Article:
Forging technology: What is forging?
Iron – a symbol of civilization
It is said that the use of iron began around the 20th century BCE. In those days, because processing of iron was difficult, most of the metals that were processed were gold, silver, and copper. It is said, however, that the Hittites, who thrived from around the 16th century BCE, had excellent iron processing skills and were able to use strong weapons made of iron, enabling them to conquer the Mesopotamia region.
Since then, iron, as a symbol of civilization, has been used in a wide variety of forms, such as for farm implements and household tools in addition to weapons. After the Industrial Revolution, iron and steel became more and more important – so much so that there was a saying that the iron and steel industry ‘makes’ a country. Production of iron and steel has dramatically increased, and they now are indispensable materials in our lives.
What is forging?
As implied by the saying “Strike while the iron is hot,” it has long been known that iron becomes stronger by striking it. In Japan, the work of heating and striking iron has traditionally been known as kaji (blacksmithing) or hizukuri (smith forging). It is what we now call “forging.” Heating, hammering, and applying pressure to steel removes gas pockets, structural deviations, and impurities in the metal, and homogenizes its structure, making the steel hard and strong. Forged steel products are strong and durable, and they have been used for farm implements, kitchen knives, and other everyday items since time immemorial.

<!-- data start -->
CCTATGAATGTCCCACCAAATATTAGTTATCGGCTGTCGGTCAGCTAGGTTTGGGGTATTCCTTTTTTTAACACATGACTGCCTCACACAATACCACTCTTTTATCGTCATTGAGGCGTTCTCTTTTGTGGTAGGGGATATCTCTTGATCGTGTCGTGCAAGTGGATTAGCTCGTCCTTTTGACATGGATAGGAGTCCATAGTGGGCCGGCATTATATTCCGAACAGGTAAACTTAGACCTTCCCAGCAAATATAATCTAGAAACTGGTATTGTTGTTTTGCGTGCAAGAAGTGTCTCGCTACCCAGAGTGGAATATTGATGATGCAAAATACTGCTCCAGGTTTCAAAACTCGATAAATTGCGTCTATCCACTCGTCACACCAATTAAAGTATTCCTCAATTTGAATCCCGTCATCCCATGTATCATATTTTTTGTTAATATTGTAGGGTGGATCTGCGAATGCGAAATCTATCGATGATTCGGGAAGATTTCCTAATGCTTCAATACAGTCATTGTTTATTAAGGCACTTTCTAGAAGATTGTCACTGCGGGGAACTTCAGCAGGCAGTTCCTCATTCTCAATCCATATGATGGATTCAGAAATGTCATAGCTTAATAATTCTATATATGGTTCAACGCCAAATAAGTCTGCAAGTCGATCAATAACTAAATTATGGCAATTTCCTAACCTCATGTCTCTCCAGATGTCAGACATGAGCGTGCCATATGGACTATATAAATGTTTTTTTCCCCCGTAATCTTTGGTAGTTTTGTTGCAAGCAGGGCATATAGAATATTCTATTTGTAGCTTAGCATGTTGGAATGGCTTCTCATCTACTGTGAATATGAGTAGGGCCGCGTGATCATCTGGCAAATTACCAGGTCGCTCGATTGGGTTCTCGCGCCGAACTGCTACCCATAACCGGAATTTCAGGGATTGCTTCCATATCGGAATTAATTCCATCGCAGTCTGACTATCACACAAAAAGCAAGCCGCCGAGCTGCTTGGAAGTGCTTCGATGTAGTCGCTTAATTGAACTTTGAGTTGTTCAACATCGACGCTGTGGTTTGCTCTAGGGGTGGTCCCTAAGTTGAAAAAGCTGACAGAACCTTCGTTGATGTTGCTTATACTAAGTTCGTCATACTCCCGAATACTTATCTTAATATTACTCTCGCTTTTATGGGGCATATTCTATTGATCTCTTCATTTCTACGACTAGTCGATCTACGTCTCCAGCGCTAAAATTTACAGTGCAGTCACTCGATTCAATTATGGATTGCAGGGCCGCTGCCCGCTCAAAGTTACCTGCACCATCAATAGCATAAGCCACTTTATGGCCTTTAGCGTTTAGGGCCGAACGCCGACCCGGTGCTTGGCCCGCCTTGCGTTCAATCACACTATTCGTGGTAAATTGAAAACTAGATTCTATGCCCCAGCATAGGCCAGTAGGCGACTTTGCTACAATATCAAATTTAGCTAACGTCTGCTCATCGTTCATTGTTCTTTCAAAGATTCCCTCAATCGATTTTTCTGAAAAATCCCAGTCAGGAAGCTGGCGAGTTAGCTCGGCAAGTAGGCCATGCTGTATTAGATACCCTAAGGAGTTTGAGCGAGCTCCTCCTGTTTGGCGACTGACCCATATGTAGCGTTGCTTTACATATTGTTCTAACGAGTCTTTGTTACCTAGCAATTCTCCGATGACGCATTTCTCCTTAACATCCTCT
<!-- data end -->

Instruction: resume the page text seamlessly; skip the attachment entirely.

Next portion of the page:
Free forging and die forging
Forging is divided into two types: free forging, where dies are not used, and die forging, where dies are used. Free forging refers to a method of forging where the heated iron/steel is anchored and then formed by hammering, pressing, or other methods. Free forging can flexibly form the shape of each product, and is suited to making large components or for diversified small-quantity production. On the other hand, in die forging, dies are prepared in advance, and refined iron is placed in the dies and formed by compression. While it takes time and effort to make the dies, it is possible to mass produce products with accurate dimensions; therefore, this forging method is suited for the production of industrial product components.